The verse may be interpreted in three ways: (1) If البر is taken to mean true faith, the verse would mean that as disbelievers think more of their worldly interests than of God, they are unable to recognize the truth of Islam. Thus the verse signifies that in order to attain true faith, which is the essence of all righteousness and the highest form of good, one must be prepared to sacrifice everything that one holds dear. (2) If البر is taken in the sense of goodness of a high order, the verse would mean that though whatever is spent in the cause of God is an act of righteousness, yet the highest stage of righteousness can be attained only by spending in the way of God that which one loves best. (3) If, however, the word البرis taken to mean high morals, the verse would signify that high morals cannot be attained without inculcating a true spirit of sacrifice.
It is on record in the Hadith that when this verse was revealed, Abu Talhah, a Companion of the Holy Prophet, stood up and addressing him said, "O Messenger of God, my garden known as Bi’r Rauha’ (this garden was situated opposite to the Mosque at Medina) is to me the dearest of my property and I hereby give it in charity" (Bukhari, ch. on Tafsir). This illustrates how the early converts to Islam strove to practise the highest good as the Quran enjoined upon them. (close)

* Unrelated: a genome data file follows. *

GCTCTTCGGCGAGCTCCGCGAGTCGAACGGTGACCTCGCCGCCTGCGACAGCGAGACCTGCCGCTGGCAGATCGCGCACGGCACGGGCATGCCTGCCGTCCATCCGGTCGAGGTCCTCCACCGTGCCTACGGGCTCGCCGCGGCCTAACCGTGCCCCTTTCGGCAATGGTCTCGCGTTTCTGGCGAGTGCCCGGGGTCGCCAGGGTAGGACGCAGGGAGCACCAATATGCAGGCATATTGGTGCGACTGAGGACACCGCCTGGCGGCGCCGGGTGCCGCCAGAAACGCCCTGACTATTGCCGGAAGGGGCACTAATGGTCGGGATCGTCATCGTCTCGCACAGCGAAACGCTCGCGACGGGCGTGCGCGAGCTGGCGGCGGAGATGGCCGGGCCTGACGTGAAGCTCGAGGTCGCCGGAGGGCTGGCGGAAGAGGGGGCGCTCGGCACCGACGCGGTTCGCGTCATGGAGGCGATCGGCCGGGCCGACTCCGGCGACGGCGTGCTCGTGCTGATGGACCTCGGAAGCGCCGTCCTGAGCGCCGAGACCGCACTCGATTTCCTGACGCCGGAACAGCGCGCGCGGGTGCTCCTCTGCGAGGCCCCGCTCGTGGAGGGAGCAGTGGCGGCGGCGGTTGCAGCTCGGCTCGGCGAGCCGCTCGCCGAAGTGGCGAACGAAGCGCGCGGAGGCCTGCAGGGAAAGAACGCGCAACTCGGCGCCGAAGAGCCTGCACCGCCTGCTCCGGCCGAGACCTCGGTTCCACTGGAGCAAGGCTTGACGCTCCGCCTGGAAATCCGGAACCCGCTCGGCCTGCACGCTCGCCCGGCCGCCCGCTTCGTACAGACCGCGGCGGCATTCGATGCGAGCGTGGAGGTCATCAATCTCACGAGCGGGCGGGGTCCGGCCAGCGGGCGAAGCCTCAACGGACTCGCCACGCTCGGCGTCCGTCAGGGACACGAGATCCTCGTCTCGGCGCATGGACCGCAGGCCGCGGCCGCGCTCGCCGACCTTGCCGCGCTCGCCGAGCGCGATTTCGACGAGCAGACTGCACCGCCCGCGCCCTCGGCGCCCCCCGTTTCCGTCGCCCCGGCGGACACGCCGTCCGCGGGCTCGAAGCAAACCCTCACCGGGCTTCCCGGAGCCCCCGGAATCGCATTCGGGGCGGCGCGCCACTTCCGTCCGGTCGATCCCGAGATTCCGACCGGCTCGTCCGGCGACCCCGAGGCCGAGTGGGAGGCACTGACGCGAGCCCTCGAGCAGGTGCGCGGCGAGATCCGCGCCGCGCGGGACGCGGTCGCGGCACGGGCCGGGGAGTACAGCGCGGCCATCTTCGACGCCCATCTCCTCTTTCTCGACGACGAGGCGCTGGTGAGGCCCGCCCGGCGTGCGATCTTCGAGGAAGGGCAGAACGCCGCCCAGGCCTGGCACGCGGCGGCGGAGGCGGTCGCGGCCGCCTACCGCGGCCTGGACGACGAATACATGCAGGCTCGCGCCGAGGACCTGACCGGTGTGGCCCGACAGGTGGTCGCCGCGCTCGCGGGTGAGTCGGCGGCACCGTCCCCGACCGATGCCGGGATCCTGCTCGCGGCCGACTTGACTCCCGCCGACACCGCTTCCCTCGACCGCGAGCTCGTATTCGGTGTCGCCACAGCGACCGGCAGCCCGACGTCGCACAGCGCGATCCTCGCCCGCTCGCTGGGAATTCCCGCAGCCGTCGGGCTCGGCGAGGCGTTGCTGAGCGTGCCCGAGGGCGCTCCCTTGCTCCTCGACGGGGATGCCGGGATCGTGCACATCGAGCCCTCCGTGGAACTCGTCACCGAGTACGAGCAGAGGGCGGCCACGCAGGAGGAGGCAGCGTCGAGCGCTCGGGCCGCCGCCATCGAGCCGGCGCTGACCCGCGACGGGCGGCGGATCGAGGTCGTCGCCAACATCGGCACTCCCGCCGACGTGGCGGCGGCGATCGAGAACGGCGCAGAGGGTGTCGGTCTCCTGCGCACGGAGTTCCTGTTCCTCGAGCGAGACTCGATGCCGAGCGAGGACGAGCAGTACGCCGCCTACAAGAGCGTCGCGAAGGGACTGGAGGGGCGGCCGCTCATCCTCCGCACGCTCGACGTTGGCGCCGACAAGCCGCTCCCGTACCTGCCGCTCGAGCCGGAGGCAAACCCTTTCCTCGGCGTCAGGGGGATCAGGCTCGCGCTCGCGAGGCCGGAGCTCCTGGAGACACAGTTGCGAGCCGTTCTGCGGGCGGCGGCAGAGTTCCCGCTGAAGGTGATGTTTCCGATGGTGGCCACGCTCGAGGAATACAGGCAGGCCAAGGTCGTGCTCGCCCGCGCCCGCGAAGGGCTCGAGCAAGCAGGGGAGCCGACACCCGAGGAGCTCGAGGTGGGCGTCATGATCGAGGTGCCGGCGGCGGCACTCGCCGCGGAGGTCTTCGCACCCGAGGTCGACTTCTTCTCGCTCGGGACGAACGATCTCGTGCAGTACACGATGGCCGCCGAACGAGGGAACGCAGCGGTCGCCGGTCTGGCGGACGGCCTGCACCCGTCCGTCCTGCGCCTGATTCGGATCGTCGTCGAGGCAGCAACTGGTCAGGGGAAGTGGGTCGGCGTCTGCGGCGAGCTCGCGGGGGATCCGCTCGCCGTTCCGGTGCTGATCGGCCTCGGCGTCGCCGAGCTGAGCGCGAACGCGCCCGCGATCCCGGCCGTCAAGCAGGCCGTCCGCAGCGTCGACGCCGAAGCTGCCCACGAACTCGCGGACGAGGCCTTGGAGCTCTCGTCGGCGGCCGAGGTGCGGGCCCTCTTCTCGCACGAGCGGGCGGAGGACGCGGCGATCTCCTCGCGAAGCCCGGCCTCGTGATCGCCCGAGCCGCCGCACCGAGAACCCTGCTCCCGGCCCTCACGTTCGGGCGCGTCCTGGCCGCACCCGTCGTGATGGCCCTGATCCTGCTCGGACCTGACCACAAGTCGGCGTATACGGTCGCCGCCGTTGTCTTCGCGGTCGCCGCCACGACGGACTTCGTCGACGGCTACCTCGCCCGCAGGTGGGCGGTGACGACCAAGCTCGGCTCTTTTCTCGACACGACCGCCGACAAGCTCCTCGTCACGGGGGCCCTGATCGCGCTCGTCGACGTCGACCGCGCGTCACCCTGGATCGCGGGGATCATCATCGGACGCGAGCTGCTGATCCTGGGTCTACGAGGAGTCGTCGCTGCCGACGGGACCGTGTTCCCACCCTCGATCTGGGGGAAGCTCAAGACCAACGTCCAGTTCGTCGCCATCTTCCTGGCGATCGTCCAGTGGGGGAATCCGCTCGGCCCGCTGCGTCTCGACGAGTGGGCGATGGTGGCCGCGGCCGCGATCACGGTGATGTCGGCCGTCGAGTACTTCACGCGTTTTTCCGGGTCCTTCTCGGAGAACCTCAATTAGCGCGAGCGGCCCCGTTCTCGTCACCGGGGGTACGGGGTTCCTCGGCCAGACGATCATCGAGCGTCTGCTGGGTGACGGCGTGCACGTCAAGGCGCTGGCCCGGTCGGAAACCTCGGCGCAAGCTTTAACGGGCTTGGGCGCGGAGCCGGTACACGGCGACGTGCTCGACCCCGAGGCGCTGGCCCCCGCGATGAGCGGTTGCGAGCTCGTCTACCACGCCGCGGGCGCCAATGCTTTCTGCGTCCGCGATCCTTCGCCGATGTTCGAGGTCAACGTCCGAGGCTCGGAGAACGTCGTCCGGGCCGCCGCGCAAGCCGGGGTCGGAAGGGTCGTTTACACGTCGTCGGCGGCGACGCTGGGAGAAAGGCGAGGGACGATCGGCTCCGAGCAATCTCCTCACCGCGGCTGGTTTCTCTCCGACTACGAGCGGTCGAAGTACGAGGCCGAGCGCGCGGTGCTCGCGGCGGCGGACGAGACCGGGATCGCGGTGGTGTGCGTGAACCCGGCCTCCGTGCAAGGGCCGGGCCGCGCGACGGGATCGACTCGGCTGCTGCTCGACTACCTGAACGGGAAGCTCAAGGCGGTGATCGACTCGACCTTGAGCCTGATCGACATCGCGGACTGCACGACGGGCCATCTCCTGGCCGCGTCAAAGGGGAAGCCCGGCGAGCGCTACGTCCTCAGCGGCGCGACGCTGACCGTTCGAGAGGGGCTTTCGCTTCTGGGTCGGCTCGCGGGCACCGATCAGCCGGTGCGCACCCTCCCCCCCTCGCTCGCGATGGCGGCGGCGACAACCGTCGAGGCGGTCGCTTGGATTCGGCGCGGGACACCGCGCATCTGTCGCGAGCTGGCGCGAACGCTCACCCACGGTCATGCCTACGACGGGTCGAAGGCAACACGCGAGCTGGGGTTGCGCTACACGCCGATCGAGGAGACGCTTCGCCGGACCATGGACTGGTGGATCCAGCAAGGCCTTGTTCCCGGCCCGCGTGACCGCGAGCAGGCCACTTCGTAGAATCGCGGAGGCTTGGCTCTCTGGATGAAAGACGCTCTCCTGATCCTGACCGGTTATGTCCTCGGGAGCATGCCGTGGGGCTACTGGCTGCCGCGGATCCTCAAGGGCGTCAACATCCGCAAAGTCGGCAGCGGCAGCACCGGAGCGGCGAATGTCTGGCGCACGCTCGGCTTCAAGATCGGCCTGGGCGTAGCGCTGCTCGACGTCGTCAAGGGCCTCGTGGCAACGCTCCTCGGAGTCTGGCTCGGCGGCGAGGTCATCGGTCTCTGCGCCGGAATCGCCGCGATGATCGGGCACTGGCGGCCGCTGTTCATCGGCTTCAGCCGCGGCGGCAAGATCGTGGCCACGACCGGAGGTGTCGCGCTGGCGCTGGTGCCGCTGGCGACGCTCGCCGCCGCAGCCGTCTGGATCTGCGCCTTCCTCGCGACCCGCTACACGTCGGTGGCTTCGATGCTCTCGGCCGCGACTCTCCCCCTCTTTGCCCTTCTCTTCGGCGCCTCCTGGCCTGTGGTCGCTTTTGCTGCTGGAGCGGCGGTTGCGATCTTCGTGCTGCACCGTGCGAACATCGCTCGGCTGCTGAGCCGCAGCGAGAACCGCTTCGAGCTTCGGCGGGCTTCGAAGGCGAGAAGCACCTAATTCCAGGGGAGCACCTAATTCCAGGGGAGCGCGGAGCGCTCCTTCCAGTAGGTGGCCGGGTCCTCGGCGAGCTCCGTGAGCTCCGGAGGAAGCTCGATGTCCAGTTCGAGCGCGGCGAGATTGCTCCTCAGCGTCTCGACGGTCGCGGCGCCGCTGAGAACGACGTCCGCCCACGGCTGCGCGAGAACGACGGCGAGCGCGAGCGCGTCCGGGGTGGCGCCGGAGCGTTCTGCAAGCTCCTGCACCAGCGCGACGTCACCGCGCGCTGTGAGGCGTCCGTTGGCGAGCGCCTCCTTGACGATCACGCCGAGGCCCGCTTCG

کُلُّ الطَّعَامِ کَانَ حِلًّا لِّبَنِیۡۤ اِسۡرَآءِیۡلَ اِلَّا مَا حَرَّمَ اِسۡرَآءِیۡلُ عَلٰی نَفۡسِہٖ مِنۡ قَبۡلِ اَنۡ تُنَزَّلَ التَّوۡرٰٮۃُ ؕ قُلۡ فَاۡتُوۡا بِالتَّوۡرٰٮۃِ فَاتۡلُوۡہَاۤ اِنۡ کُنۡتُمۡ صٰدِقِیۡنَ ﴿۹۴﴾
۞كُلُّ ٱلطَّعَامِ كَانَ حِلّٗا لِّبَنِيٓ إِسۡرَـٰٓءِيلَ إِلَّا مَا حَرَّمَ إِسۡرَـٰٓءِيلُ عَلَىٰ نَفۡسِهِۦ مِن قَبۡلِ أَن تُنَزَّلَ ٱلتَّوۡرَىٰةُۚ قُلۡ فَأۡتُواْ بِٱلتَّوۡرَىٰةِ فَٱتۡلُوهَآ إِن كُنتُمۡ صَٰدِقِينَ
439. Certain foods which the Jews abstained from were allowed by Islam. One such thing was the sciatic nerve, to which reference is made in Gen. 32:32. Jacob suffered from sciatica, and, for medical reasons he forbade himself the sciatic nerve as food. This was his personal matter but the Israelites made it a rule of conduct to abstain from eating the sinew. (close)
440. The name Israel was bestowed upon Jacob in a vision (Gen. 32:28). (close)
380. Important Words: